One thing I have been working on recently is better seeing and understanding the opportunities around me in my life. Often times when I have made a decision to do something, my choice has felt as though it is final, as if there is no going back. In reality, most of our choices are never really final. We can start over, go back, or try something different as if we had put on an outfit, walked outside, and decided t hat the weather wasn’t going to fit what we had grabbed.
This same idea of more opportunities than we realize also applies to how we think about success and failure. Things for me have often felt like an ultimatum, either I succeed at this thing in front of me, or I will never be successful in life. This is my only shot and if I don’t get it right this time, then I will never have another chance in the future. However, most of the time a failure is either a temporary set back or an opportunity for us to change course. Unless we are competing in the Olympics or are at the end of a college sports career, we will have more opportunities to find success. Ryan Holiday writes about this in his book Ego is the Enemy, “Only ego thinks embarrassment or failure are more than what they are. History is full of people who suffered abject humiliations yet recovered to have long and impressive careers.”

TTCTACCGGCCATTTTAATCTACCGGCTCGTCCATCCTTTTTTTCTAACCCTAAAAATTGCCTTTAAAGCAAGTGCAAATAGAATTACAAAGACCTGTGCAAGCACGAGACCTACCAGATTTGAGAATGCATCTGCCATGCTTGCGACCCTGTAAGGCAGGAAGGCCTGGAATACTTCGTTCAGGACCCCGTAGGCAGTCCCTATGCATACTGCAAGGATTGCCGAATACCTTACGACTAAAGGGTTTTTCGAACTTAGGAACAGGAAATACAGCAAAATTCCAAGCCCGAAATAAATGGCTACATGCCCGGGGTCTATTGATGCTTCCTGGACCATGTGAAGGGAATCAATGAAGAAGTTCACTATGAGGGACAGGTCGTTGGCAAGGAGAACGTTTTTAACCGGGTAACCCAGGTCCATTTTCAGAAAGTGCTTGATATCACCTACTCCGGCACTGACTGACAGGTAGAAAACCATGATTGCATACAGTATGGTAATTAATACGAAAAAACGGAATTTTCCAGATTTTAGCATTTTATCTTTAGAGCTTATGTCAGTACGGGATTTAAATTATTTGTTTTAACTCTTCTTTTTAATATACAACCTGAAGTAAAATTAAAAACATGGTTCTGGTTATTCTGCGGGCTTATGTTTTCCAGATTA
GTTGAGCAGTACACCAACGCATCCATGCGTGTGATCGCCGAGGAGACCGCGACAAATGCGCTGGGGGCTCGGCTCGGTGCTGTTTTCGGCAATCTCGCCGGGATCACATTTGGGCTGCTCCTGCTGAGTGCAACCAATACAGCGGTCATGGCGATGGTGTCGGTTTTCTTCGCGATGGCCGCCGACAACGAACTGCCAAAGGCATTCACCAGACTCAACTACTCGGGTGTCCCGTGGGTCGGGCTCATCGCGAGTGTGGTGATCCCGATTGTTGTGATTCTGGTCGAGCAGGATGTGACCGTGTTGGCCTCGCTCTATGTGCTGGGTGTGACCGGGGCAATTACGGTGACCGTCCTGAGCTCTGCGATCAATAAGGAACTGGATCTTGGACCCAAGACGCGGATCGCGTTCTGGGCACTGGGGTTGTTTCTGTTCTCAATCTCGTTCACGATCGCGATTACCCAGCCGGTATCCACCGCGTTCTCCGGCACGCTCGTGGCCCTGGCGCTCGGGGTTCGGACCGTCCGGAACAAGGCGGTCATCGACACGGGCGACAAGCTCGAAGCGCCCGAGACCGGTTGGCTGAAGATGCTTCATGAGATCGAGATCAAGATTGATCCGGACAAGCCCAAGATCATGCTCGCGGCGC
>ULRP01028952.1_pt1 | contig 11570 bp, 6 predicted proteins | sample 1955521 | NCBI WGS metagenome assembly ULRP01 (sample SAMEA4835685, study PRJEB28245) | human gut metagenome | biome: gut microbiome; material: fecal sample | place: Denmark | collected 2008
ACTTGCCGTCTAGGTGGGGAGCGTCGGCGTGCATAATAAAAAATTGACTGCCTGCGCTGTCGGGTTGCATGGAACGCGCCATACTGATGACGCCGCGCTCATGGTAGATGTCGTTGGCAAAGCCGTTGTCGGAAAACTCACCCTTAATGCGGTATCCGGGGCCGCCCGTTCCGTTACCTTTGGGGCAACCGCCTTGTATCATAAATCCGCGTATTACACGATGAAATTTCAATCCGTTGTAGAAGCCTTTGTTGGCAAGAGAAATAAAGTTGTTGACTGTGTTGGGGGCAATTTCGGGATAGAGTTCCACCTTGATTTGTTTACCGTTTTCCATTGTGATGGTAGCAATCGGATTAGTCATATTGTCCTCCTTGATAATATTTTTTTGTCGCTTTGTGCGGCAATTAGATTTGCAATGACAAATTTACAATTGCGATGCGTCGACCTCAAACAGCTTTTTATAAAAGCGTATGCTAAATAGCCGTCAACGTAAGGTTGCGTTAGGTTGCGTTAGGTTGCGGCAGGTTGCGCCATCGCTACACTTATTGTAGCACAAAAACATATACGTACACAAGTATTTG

Yesterday I wrote about the ways that our work has become tied with our identity. As part of our identity, a workplace failure takes on new meaning, and almost grows to represent some type of moral failure of us as a human being. However, this pressure is just a story created by our ego. In reality we will have more avenues for success in the future and our failure is only permanent if we allow it to drag us down. We can experience terrible failure and grave mistakes and still take steps forward. We may need to be creative and find new avenues to move forward toward success, but we never need to live with failure in a way that prevents us from ever having goals and dreams in the future. Our Ego prefers to avoid potential failure altogether by never trying or by continually deflecting any criticism to others, so that we never have to accept any blame or reveal any flaw in our own skills and abilities. By failing to accept failure and by failing to move forward from failure, we stop ourselves from learning and probably put ourselves in situations where we make bad decisions and drive ourselves toward the failure we fear.